• Dedicate say 60-70% (maximum) of your north facing wall to glazing. Note: floor to ceiling glazing is often wasteful purely from an energy perspective - the top 1m or so of glass is unlikely to let any light in (because the eaves will shadow it, even in winter), but it will let a lot of heat out, even if it is double glazed; 
  • Subject to other design goals, consider glazing that starts at the say 50cm up from the floor, and stops 1m before the ceiling - this gives you the bench chance at winter sun coming in, while summer sun stays out, while limited "wasted" glazing (see first point above);
  • Consider a decent smattering of eastern, or north eastern glazing - morning sun is typically underrated, but is great for taking the chill off mornings when you need it most;
  • Minimise glazing to the west and south, or eliminate it altogether - sometimes just one or two nice "picture frame" style of windows can work well, allowing soft natural light and a view line, without a bit heat loss or gain.
  • Use thermal mass wisely ! Things like concrete and brick inside your home are great in climate zones with a large difference between night time and day time temperatures, and winter and summer temperatures to some extent. They can act as a temperature buffer, storing day time heat or day time "coolth" to be released into the night. But get it wrong at your peril! As your temperature buffer will become a temperature amplifier, making a hotter day hotter and harder to cool your home, and vice versa.

Ok, thats a lot about glazing right...and a bit about thermal mass... why all the glazing talk? Can't you just double glaze and be done with it?

No Way !

Double glazing has, at best, about the same level of insulation as an uninsulated, light-weight, leaky wall. As in, its a really terrible insulater. I hear this from people all the time:

"Why is my house so cold in winter? I have all this double glazing ?!"

I'm sorry, but an architect, or builder, sold you up the river on that. 

Floor to ceiling glazing is the common killer of an otherwise perfectly performing home and that's before even thinking about the budget!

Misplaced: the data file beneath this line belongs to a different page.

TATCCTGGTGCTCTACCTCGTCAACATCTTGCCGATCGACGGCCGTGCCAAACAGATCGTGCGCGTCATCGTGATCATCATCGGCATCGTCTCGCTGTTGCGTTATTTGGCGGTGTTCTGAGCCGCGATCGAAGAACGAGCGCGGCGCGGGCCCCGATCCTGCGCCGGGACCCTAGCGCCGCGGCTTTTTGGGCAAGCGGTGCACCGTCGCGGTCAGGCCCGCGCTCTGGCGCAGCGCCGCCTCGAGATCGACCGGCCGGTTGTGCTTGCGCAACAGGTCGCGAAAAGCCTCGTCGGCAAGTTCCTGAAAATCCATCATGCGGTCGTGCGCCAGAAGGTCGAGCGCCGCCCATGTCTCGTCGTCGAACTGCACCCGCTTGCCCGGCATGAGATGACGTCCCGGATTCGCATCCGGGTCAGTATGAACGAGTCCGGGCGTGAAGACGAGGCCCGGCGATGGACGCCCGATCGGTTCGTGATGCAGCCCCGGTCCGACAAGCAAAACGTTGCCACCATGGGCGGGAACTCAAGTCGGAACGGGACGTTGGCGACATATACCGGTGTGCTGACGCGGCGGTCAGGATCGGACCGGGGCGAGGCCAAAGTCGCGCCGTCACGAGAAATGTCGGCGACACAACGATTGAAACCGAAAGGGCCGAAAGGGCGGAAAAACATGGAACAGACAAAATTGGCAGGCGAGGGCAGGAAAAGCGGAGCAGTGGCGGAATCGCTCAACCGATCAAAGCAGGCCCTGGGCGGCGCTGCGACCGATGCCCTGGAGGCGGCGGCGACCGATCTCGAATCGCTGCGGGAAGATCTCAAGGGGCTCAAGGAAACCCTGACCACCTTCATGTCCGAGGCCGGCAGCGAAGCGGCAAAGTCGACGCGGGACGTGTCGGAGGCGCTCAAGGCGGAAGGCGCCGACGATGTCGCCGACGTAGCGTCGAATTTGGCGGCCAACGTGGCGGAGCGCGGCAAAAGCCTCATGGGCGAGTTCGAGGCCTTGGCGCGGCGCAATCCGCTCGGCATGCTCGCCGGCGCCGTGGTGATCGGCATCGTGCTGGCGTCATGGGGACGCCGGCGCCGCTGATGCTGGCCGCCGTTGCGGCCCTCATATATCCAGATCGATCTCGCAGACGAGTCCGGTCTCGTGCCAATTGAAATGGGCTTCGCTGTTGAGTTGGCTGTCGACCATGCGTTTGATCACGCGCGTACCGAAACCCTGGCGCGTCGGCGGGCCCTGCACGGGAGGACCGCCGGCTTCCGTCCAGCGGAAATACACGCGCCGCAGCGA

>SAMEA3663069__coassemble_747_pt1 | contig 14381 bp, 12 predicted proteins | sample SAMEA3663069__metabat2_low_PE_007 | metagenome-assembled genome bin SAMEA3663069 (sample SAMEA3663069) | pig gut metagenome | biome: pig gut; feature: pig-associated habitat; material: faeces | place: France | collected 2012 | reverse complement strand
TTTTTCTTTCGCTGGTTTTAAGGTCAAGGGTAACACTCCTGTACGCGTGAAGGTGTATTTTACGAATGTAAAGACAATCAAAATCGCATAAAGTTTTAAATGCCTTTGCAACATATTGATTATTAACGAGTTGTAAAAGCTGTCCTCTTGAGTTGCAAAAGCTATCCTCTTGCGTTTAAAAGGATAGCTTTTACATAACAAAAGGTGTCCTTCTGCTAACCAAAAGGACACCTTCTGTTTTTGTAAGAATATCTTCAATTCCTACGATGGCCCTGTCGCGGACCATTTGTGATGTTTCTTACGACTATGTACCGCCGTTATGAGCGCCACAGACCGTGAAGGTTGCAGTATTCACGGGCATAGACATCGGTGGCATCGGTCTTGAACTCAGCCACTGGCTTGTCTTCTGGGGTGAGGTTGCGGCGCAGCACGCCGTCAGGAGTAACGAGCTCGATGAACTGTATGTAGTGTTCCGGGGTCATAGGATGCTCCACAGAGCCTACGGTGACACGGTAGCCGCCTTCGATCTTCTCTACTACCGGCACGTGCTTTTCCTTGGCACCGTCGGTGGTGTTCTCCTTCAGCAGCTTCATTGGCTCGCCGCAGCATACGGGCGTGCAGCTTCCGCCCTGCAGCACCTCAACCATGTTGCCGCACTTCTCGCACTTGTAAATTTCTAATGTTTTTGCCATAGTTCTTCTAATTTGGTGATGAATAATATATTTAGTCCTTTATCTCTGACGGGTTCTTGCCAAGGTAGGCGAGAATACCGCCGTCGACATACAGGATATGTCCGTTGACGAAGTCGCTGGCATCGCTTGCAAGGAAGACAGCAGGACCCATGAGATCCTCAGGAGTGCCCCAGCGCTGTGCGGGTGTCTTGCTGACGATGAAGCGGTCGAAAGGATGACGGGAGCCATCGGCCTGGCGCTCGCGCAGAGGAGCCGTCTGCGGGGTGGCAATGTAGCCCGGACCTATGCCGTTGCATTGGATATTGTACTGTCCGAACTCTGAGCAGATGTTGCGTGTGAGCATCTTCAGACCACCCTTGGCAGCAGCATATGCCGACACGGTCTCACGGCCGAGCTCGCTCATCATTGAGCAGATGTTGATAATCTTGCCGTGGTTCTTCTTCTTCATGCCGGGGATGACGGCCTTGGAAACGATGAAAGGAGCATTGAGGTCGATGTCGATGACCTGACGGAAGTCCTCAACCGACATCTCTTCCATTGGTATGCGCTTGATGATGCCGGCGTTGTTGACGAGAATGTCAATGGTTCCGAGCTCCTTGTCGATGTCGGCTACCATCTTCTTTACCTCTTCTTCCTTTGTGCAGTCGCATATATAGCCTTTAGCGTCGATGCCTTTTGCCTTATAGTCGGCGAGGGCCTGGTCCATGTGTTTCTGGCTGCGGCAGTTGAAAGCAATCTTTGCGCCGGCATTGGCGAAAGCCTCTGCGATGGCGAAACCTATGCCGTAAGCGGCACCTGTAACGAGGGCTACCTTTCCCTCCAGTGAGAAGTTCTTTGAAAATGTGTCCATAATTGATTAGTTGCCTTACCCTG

Designing a Zero Emission Home: Step 4

Ok, perhaps last but not least, Step4 - the fit out details.

Trust me, if you have done the above steps, you have 80% of the hard work done when designing a zero emission (zero bill home). The balance of decisions are usually pretty straightforward, and go like:

  • Insulate sub floor, walls and ceilings. A minimum of R2.5-R3 under the floor, R3-4 in the walls and R4-6 in the ceilings (R-values are used to qualify how good insulation is at...well.... insulating) (pick the upper end of those R-values in more extreme climates, like alpine or semi-desert climate zones, or the lower end in mild coastal climates); 
  • If you are doing concrete floors than 1) think again 2) check your contractor knows their stuff 3) make sure the edges are going to be properly insulated 4) think again... seriously, an insulated floating floor is going to work just fine in a new build - you typically don't "need" all that thermal mass in the floor. It is such a common thing to "go wrong" on a new build, you need to be 110% sure your contractor can get it right;
  • Go for an efficient, electric heat pump for all your hot water needs. When I first worked on the Cape, the plan was to do solar hot water AND a heat pump. Best to cut out the middle-man, save the roof space for solar panels, and just run your heat pump during the day (say 11am-1pm) when your solar panels are cranking;
  • Go all electric for heating and cooling with efficient heat pumps - you can even do electric hydronic these days - not only does this make sense financially, it means you get most value out of your solar panels, improve air quality in the home (no gas), and its much better for the environment (so long as you are solar powered). Small split system air-conditioners are now super efficient and cheap to run, and in a well designed, insulated home, it doesn't take much grunt to heat or cool inside.

And last not but least - choosing a solar system size to suit your needs and goals. More or less, I would suggest:

  • 3kW system is pretty much the minimum when it comes to solar "these days", and will be enough for an efficient new home to be carbon neutral most of the time. It really is a cheap source of energy, particularly as you increase the system size, because each additional kW tends to be cheaper than the last (up to about 100kW). Anything less than 3kW, and you are pretty much selling yourself short.
  • 5kW-7kW is probably the go for most family homes - this should easily be enough for your all-electric needs (producing 20-28kWh/day on average), and even gives you energy to spare if you want to plug in and charge an electric vehicle at home - for a bit of fun, check out our blog on sizing solar for your electric ute.
  • Go for up to 10kW if you are a serious, stay at home energy user. Perhaps you are running a workshop from home, or maybe even thinking to go off grid in the future. Put it this way, not many people are going to "need" more than 10kW. Sure, go there if you want to make a statement, or make an oversized contribution to a clean electricity grid, but bear in mind you may have issues connecting to the grid, or at least an expensive 3-phase connection if you go much bigger than 10kW.

Designing a Zero Emission Home: Step 5

Is there a step 5? 

Are you designing a zero emission home and think we missed something? 

Drop us a line and we will improve the advice above, we are always keen to hear from people and looking to improve our advice where we can.

Or if you just need more guidance on going solar in general? Check out our guide to going solar here.